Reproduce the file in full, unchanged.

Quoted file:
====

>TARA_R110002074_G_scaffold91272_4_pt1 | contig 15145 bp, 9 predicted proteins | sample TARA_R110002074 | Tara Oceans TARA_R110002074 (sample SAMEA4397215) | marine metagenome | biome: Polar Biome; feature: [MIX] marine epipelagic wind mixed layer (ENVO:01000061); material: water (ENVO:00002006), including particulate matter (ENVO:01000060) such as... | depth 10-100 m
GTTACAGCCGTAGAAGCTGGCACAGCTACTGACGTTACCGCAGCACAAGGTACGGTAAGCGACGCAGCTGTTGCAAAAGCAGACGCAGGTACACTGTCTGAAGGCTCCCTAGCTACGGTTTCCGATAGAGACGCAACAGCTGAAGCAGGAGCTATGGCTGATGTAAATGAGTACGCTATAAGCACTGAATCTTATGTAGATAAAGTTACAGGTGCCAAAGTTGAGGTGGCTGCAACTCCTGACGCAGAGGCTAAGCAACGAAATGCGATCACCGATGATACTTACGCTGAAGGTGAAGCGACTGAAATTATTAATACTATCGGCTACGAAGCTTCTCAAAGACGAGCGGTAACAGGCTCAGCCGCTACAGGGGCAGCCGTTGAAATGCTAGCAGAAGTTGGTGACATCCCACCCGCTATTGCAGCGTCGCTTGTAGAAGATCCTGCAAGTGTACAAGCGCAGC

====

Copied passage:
>TARA_R110002074_G_scaffold91272_4_pt1 | contig 15145 bp, 9 predicted proteins | sample TARA_R110002074 | Tara Oceans TARA_R110002074 (sample SAMEA4397215) | marine metagenome | biome: Polar Biome; feature: [MIX] marine epipelagic wind mixed layer (ENVO:01000061); material: water (ENVO:00002006), including particulate matter (ENVO:01000060) such as... | depth 10-100 m
GTTACAGCCGTAGAAGCTGGCACAGCTACTGACGTTACCGCAGCACAAGGTACGGTAAGCGACGCAGCTGTTGCAAAAGCAGACGCAGGTACACTGTCTGAAGGCTCCCTAGCTACGGTTTCCGATAGAGACGCAACAGCTGAAGCAGGAGCTATGGCTGATGTAAATGAGTACGCTATAAGCACTGAATCTTATGTAGATAAAGTTACAGGTGCCAAAGTTGAGGTGGCTGCAACTCCTGACGCAGAGGCTAAGCAACGAAATGCGATCACCGATGATACTTACGCTGAAGGTGAAGCGACTGAAATTATTAATACTATCGGCTACGAAGCTTCTCAAAGACGAGCGGTAACAGGCTCAGCCGCTACAGGGGCAGCCGTTGAAATGCTAGCAGAAGTTGGTGACATCCCACCCGCTATTGCAGCGTCGCTTGTAGAAGATCCTGCAAGTGTACAAGCGCAGC